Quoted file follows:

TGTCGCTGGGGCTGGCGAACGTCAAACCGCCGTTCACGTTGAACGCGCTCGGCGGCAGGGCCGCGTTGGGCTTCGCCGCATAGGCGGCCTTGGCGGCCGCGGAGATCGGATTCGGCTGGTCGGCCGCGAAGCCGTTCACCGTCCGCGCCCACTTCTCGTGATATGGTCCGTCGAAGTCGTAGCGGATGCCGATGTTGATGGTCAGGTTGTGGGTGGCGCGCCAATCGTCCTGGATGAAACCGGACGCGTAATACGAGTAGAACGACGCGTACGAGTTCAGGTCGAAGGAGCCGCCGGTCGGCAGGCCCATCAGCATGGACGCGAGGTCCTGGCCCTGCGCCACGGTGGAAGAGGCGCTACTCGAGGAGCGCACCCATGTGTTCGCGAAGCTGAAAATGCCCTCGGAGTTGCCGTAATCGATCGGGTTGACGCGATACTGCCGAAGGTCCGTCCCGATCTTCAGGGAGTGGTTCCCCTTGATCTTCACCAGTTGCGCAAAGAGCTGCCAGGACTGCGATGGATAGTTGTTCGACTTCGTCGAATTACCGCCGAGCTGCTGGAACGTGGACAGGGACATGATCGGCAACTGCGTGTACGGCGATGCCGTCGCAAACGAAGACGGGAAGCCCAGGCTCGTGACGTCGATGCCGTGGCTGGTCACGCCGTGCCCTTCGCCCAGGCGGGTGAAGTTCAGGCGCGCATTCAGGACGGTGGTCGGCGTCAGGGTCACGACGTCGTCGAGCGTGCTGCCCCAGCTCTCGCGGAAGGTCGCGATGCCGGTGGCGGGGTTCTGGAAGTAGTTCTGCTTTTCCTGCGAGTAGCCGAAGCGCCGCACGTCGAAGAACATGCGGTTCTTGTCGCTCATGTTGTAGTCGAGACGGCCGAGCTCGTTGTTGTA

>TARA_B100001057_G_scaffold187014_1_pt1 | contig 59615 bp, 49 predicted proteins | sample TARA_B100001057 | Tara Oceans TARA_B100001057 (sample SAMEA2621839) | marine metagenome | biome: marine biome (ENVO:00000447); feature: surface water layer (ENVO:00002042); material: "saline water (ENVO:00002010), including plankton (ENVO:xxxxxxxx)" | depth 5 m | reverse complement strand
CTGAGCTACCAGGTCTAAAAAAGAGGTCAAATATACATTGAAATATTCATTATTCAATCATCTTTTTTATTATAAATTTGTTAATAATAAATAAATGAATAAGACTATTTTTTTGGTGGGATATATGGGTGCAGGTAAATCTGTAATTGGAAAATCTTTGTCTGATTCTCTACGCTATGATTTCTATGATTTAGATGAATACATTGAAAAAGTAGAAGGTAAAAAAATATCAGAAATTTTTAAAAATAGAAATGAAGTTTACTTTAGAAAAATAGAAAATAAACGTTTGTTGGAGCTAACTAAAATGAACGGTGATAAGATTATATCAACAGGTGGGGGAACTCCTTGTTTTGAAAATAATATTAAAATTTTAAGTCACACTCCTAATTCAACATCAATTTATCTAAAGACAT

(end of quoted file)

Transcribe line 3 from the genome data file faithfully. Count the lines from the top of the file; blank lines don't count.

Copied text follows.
CTGAGCTACCAGGTCTAAAAAAGAGGTCAAATATACATTGAAATATTCATTATTCAATCATCTTTTTTATTATAAATTTGTTAATAATAAATAAATGAATAAGACTATTTTTTTGGTGGGATATATGGGTGCAGGTAAATCTGTAATTGGAAAATCTTTGTCTGATTCTCTACGCTATGATTTCTATGATTTAGATGAATACATTGAAAAAGTAGAAGGTAAAAAAATATCAGAAATTTTTAAAAATAGAAATGAAGTTTACTTTAGAAAAATAGAAAATAAACGTTTGTTGGAGCTAACTAAAATGAACGGTGATAAGATTATATCAACAGGTGGGGGAACTCCTTGTTTTGAAAATAATATTAAAATTTTAAGTCACACTCCTAATTCAACATCAATTTATCTAAAGACAT